This is the second in an essay series about making great, big, career leaps of faith without both fear and a safety net. In the first, I told personal stories of career pivots while sharing that people should not let fear limit their potential. I encouraged elective unemployment if the outcome meant living a better, richer, and fulfilled life.
I also took great care to discourage emotional decision making and shared that walking away from a paycheck is not a decision one should make lightly. Finally, I promised that in the second round, I would speak to my personal experiences while also sharing some advice.
Spoiler alert, it’s not all rainbows and butterflies. Yet.
Financial preparations are a must.
Even before we were married, my husband and I rejected the notion that one of us would assume the traditional breadwinner role. If it happened organically, great, but we wouldn’t seek it out. Knowing the risks of a completely 50/50 financial household, we started a ‘rainy day’ account to cover ourselves in the event of a job loss.
I can assure you that without these funds, I would be singing an entirely different tune today. But even with funds in place, my family’s new normal is one of austerity measures and cost-cutting. Remember, unemployment benefits and severance packages don’t usually apply to voluntary resignations.
I’m not a financial advisor, nor am I a CPA, but I will tell you this: if you are considering doing what I have just done, it is essential that you have enough saved so you can search comfortably for at least six months. The more lavish your lifestyle, the more you’ll have to save. The more you need, the more time you’ll need to prepare.
And, another thing: all this news about the market being good for job seekers feels very different when you are the job seeker. Job searches take time, and time is money. When you add into the mix that money issues can result in mental and physical health issues, it is especially important to plan well.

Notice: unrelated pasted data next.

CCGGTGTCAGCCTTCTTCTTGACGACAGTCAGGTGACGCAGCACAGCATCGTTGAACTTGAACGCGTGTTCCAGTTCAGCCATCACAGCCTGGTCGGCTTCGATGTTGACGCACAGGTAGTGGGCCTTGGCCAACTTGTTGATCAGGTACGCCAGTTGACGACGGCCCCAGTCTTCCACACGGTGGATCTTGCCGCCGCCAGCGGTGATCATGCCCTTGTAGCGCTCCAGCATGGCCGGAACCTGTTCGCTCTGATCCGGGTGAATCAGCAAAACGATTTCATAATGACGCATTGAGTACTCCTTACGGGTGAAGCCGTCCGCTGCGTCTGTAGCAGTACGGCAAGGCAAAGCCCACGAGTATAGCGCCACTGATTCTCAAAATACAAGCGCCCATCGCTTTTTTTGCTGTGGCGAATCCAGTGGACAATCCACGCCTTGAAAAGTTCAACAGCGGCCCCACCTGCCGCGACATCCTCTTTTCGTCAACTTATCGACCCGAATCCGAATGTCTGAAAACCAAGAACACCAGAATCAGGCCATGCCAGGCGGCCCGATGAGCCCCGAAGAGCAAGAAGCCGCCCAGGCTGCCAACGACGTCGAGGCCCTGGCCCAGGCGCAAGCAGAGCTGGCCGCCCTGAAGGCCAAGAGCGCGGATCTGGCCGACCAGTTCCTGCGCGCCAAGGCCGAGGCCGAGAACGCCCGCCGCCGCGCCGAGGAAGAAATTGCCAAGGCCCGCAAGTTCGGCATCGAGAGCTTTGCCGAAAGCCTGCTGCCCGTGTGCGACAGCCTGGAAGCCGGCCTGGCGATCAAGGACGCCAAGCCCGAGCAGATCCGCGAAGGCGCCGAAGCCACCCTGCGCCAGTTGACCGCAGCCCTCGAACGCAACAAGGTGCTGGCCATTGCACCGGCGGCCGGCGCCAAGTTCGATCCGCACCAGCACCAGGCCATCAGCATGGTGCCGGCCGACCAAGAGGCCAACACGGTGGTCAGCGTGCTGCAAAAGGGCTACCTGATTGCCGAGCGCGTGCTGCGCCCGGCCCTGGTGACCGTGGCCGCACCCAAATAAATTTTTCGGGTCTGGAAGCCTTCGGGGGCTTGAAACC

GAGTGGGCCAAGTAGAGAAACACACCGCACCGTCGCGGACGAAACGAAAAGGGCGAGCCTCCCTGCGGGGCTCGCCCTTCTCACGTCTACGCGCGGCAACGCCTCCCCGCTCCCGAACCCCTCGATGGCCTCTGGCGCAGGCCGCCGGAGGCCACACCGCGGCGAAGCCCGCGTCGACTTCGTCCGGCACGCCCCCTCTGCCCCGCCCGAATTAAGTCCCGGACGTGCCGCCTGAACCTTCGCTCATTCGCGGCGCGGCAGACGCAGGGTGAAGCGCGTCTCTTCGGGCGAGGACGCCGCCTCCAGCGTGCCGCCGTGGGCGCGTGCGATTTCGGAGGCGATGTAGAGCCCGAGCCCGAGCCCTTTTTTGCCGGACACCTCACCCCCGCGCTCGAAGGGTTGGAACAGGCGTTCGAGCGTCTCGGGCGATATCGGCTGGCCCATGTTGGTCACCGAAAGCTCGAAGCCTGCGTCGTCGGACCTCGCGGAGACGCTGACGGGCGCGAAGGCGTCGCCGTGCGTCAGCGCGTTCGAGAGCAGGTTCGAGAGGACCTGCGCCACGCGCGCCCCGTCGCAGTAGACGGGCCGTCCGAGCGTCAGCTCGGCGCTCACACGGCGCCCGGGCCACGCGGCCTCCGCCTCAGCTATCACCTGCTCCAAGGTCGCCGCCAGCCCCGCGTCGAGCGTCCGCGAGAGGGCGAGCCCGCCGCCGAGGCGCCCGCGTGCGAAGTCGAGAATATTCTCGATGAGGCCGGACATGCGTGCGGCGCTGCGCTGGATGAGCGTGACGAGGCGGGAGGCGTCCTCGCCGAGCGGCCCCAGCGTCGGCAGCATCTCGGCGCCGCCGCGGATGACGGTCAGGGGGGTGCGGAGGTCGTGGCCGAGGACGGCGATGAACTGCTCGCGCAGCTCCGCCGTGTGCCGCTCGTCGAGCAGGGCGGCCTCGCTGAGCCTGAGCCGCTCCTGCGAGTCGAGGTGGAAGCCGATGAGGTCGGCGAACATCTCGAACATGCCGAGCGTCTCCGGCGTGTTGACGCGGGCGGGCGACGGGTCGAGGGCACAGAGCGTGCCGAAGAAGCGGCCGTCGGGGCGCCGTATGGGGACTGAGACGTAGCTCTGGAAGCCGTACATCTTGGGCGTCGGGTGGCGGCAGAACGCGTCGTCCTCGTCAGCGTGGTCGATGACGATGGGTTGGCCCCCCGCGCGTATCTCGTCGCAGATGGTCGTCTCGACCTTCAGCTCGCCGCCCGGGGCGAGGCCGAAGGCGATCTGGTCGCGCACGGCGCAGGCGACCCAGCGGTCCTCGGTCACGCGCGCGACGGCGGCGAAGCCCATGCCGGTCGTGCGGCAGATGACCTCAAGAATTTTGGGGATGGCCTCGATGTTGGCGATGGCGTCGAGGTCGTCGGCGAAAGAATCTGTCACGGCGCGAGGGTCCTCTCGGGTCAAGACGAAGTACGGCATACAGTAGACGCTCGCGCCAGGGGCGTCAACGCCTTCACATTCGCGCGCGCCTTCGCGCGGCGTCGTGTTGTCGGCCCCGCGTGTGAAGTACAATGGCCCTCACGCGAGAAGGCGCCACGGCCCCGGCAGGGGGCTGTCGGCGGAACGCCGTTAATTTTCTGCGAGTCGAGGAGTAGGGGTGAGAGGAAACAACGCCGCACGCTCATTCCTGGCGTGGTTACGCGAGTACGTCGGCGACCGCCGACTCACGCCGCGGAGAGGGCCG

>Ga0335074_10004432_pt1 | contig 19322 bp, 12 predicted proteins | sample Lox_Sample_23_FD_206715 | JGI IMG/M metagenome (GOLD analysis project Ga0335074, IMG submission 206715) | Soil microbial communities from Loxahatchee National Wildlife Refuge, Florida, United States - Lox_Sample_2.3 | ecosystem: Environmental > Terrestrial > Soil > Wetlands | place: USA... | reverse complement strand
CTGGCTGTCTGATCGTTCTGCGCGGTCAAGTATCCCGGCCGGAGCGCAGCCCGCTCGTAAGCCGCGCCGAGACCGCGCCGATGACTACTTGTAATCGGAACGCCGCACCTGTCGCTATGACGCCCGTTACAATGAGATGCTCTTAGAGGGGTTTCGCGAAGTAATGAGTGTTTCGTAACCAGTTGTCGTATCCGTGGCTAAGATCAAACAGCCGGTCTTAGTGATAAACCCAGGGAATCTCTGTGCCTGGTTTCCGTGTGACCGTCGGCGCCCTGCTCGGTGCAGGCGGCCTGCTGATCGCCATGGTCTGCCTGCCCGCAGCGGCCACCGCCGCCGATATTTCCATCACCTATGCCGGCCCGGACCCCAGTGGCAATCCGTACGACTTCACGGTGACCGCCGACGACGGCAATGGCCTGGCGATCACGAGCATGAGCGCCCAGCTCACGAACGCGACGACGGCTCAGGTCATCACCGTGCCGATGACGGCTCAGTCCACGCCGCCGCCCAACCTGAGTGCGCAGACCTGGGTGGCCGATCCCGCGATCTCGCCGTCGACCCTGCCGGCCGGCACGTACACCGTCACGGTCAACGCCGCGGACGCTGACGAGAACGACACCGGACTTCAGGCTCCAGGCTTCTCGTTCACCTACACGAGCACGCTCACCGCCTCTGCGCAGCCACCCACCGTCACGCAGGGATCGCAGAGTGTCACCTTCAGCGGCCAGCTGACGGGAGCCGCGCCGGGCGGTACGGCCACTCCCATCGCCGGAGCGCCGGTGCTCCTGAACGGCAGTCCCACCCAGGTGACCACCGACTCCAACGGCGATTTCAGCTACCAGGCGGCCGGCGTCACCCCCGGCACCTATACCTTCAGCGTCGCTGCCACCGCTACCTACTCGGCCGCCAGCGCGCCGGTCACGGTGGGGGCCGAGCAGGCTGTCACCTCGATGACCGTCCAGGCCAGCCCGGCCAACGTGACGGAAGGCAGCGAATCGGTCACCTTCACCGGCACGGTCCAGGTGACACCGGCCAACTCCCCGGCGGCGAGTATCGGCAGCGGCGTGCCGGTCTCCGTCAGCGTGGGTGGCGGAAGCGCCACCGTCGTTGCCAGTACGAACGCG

Take care of yourself.
I’ve already told you about the sleepless nights. Since the resignation, I also take something nearly every day to settle a constantly churning stomach. Busy with the hard work of finding work, I noticed that I was often going all day without eating or drinking water. A fitness fanatic, I was too tired to exercise.
In the past couple of days, I have stopped that insanity. My dog's bathroom breaks are my reminders to make tea or have a snack. I have started to wake up between 5:30 - 6:00 am daily to hit the gym and get my workout done before my day begins and the calls, coffees, lunches, meetings, research, and cover letter writing takes over. I have become extremely careful about how much alcohol I drink and what I eat during the day. I have tried (not fully there yet) to stop checking emails and social media before bedtime.
It occurred to me that I need to treat this pivot like a runner treats a marathon: work, stretch, rest, nutrition; work, stretch, rest, nutrition; work, stretch, rest, nutrition. If I’m going to run and win this race (and I will win this race), I need to be in excellent shape. Considering the body-mind connection, health really is everything.
You will have emotions and be emotional. And that’s ok.
Candidly, as a person who takes great pride in being economically independent and has been employed year over year since the age of 14, being unemployed (who cares that it was elective) has been emotionally difficult so far. I wasn’t afraid to take my leap, but post-leap there have been bouts of imposter syndrome, a healthy dose of anxiety, and considerable self-doubt.
Almost daily someone takes great care to remind me that I might be unemployed “for a very, very long time” while others express “how sorry they are”. The most memorable conversation I have had so far was with an executive recruiter who said to me, “You will have a difficult time because of your unorthodox background.”
I would be lying if I told you these comments and remarks do not bother me. Each time feels like a punch in the gut. Hence why I strongly advise that anyone considering doing something like this needs to examine their tolerance level to recurring judgment and criticism. It’s not for everyone.
To manage my emotions, I remind myself that people project their own insecurities or often do not know what to say and just blurt stupid things out. Other times they represent obsolete mindsets or truly think less of you. I remind myself that this is temporary, that hard work pays off, that good things come to those who work hard. I have not given up, nor will I. I know my Why.
Yes, the first installment was a feel-good piece. Yes, the second installment has been less so. But given that I’m looking to inform and inspire, I would be remiss if I didn’t open the curtains and let people take a peek at what the aftermath of a voluntary resignation can look like. Albeit cliché, knowledge is success and success requires planning. Lots and lots of planning.
Next time, I talk logistics: my networking experiences, planning process, and the daily routine I have adopted to honor that looking for a job is a full-time job. In the interim, stay in touch and please share your stories.
You can email me at firstname.lastname@example.org.